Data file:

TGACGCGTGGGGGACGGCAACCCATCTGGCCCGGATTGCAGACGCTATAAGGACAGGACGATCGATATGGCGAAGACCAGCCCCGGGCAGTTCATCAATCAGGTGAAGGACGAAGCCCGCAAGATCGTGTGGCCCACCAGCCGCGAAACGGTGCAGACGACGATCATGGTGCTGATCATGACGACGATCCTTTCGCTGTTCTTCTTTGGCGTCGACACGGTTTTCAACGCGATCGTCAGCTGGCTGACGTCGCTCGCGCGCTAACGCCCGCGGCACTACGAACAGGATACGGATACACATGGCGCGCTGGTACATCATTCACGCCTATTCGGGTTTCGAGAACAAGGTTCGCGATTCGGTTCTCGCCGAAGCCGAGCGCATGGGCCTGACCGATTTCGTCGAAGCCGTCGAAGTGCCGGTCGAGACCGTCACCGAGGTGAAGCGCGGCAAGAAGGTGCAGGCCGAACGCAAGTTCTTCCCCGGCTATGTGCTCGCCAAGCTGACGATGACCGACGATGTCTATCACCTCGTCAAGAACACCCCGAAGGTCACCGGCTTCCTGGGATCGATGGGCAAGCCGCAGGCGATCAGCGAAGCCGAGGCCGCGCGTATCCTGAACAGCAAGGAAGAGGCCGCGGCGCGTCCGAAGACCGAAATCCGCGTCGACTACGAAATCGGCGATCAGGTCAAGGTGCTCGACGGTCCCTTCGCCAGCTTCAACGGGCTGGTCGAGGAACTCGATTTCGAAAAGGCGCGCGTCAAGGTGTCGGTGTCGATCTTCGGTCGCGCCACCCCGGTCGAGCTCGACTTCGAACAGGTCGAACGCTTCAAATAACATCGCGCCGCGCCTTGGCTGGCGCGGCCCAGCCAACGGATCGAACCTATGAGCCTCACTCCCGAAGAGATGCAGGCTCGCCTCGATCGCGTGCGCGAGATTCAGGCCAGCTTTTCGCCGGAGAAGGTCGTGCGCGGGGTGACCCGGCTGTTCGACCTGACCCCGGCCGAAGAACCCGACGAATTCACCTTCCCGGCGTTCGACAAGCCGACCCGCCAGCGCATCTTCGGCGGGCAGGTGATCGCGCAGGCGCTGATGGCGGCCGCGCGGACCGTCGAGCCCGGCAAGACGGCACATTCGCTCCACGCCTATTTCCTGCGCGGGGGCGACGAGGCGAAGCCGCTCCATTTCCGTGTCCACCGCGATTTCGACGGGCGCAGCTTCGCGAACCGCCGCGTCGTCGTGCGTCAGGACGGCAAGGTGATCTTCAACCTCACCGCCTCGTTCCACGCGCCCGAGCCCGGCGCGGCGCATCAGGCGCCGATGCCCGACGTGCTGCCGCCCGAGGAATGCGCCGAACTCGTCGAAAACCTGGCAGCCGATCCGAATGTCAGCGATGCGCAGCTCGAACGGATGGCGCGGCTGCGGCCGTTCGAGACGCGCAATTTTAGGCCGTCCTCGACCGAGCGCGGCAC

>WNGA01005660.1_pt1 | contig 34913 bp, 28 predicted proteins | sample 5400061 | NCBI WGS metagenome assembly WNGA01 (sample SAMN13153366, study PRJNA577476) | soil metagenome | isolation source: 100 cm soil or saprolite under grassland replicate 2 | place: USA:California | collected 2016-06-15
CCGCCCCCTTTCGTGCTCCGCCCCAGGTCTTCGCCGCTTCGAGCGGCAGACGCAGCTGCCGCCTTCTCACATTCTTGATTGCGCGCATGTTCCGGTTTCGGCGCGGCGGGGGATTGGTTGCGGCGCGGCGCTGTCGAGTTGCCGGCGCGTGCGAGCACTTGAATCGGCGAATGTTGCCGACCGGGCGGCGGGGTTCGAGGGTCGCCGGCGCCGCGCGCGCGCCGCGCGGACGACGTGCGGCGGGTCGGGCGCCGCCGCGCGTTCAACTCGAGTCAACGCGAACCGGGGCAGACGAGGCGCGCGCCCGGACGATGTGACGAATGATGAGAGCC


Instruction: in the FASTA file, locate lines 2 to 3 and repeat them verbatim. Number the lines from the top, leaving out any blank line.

>WNGA01005660.1_pt1 | contig 34913 bp, 28 predicted proteins | sample 5400061 | NCBI WGS metagenome assembly WNGA01 (sample SAMN13153366, study PRJNA577476) | soil metagenome | isolation source: 100 cm soil or saprolite under grassland replicate 2 | place: USA:California | collected 2016-06-15
CCGCCCCCTTTCGTGCTCCGCCCCAGGTCTTCGCCGCTTCGAGCGGCAGACGCAGCTGCCGCCTTCTCACATTCTTGATTGCGCGCATGTTCCGGTTTCGGCGCGGCGGGGGATTGGTTGCGGCGCGGCGCTGTCGAGTTGCCGGCGCGTGCGAGCACTTGAATCGGCGAATGTTGCCGACCGGGCGGCGGGGTTCGAGGGTCGCCGGCGCCGCGCGCGCGCCGCGCGGACGACGTGCGGCGGGTCGGGCGCCGCCGCGCGTTCAACTCGAGTCAACGCGAACCGGGGCAGACGAGGCGCGCGCCCGGACGATGTGACGAATGATGAGAGCC